Bruno Sangro, MD, discussed the current landscape for systemic therapies, new directions with immunotherapy, and the need for greater research into combination therapies for patients with hepatocellular carcinoma.
Bruno Sangro, MD
Although treatment for patients with hepatocellular carcinoma (HCC) has advanced in recent years, the disease remains a challenging one to treat.
However, research trends now point to immune checkpoint inhibitors alone and in combination as a promising new direction research in HCC, explained Bruno Sangro, MD. The key will be determining which patients will be likely to benefit from this class of agents, he added.
In a presentation during the 12th International Liver Cancer Association (ILCA) Annual Conference, held in London, United Kingdom, Sangro, director of the liver unit and codirector of the hepatobiliary oncology area at Clínica Universidad de Navarra in Pamplona, Spain, discussed immunotherapy and immune-based biomarkers in liver cancer.
Immunotherapy has already entered the landscape. In September 2017, the FDA granted an accelerated approval to nivolumab (Opdivo) for the treatment of patients with HCC following prior sorafenib (Nexavar), regardless of PD-L1 status.
The approval is based on 154 patients enrolled in the phase I/II CheckMate-040 trial, in which the overall response rate by blinded independent central review was 18.2% per mRECIST criteria for those who had previously been treated with sorafenib. Now, the community is eagerly awaiting the results of the phase III CheckMate-459 trial (NCT02576509), which is comparing nivolumab with sorafenib in the frontline setting for patients with advanced HCC. Additionally, the randomized, multicenter, phase III HIMALAYA trial (NCT03298451) is looking at 4 treatment arms for patients with previously untreated, unresectable HCC with 2 regimens of durvalumab (Imfinzi) plus tremelimumab, durvalumab monotherapy, and sorafenib alone.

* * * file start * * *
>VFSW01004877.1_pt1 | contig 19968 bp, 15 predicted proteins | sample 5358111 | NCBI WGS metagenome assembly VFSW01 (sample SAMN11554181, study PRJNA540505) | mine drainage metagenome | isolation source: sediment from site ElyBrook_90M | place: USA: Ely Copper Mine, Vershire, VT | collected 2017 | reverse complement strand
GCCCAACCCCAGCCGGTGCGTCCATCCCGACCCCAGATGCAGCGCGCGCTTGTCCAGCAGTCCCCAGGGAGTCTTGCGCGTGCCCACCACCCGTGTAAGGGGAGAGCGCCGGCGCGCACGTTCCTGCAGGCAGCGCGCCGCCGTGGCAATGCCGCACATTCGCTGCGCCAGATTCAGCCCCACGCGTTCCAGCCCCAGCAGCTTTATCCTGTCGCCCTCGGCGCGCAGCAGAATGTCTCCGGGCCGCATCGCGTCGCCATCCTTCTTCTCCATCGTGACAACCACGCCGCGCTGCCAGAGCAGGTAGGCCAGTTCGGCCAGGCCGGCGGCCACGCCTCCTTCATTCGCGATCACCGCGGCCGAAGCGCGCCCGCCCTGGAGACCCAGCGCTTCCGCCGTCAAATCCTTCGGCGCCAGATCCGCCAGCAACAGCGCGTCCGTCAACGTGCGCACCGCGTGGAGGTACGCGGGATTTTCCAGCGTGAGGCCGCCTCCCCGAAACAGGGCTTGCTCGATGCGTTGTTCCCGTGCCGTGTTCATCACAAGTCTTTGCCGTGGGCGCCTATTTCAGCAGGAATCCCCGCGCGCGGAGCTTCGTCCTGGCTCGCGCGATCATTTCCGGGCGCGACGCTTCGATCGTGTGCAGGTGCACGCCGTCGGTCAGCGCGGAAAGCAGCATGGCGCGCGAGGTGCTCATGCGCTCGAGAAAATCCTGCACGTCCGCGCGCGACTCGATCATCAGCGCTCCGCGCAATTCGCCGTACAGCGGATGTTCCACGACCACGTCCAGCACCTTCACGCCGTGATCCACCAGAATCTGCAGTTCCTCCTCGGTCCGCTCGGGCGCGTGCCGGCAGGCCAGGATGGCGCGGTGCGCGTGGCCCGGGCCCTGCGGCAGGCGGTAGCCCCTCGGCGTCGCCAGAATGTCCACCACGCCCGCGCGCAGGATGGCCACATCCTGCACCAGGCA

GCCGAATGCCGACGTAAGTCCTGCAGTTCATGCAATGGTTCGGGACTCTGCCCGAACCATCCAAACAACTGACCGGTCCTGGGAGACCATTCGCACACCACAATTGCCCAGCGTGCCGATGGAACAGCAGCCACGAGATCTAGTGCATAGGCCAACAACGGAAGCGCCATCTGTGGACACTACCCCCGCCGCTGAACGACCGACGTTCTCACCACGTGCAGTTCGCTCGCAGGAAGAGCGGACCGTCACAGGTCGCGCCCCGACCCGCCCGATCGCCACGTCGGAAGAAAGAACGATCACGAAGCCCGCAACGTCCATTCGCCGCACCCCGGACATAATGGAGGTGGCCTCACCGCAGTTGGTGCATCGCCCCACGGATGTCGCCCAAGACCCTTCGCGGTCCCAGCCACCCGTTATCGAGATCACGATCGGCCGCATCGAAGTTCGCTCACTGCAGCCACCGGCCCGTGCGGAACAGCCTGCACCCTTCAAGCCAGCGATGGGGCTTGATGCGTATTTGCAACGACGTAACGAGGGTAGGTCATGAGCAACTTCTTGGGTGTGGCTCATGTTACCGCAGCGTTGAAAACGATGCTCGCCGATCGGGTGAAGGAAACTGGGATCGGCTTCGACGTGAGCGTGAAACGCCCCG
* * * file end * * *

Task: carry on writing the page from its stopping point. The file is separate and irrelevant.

In an interview with OncLive, Sangro discussed the current landscape for systemic therapies, new directions with immunotherapy, and the need for greater research into combination therapies for HCC.Sangro: What we know is that, if you treat patients at the most advanced stages of the disease after sorafenib, the results in single-arm trials show that¬—compared with the behavior you would expect from placebo-treated patients—immunotherapy-treated patients survive much longer. That was the basis on which the FDA and other regulatory agencies worldwide have accepted nivolumab, which is an anti—PD-1 therapy, for the treatment of patients with advanced-stage HCC in the second-line setting.
Based on those results and the data we earlier produced with another anti—CTLA-4 inhibitor, tremelimumab, [which showed] in a much smaller trial that there was some activity there, the field has evolved to large phase III trials. [The results] in the first- and second-line settings for advanced disease have been challenging the standard of care, which is sorafenib for the first-line setting and best supportive care for the second-line setting. We are awaiting the results of these trials, which will be hopefully less than 1 year from now.
Eventually, this will change the treatment paradigm if these studies are positive. Even if they’re not, the knowledge of the activity of these agents in liver cancer has promoted the clinical development of combinations of immunotherapies and agents that we already know are active, such as sorafenib, lenvatinib (Lenvima), cabozantinib (Cabometyx), regorafenib (Stivarga), or ramucirumab (Cyramza).
The early things we know about some of these combinations are that they may be highly active. This has changed the whole spectrum of clinical development pathways. Now immunotherapy is not only tested in combination with the advanced patients, they are also tested as adjuvant therapies in those who have been resected or treated with percutaneous ablation and have a high chance of having recurrent disease, as they have different factors of poor prognosis.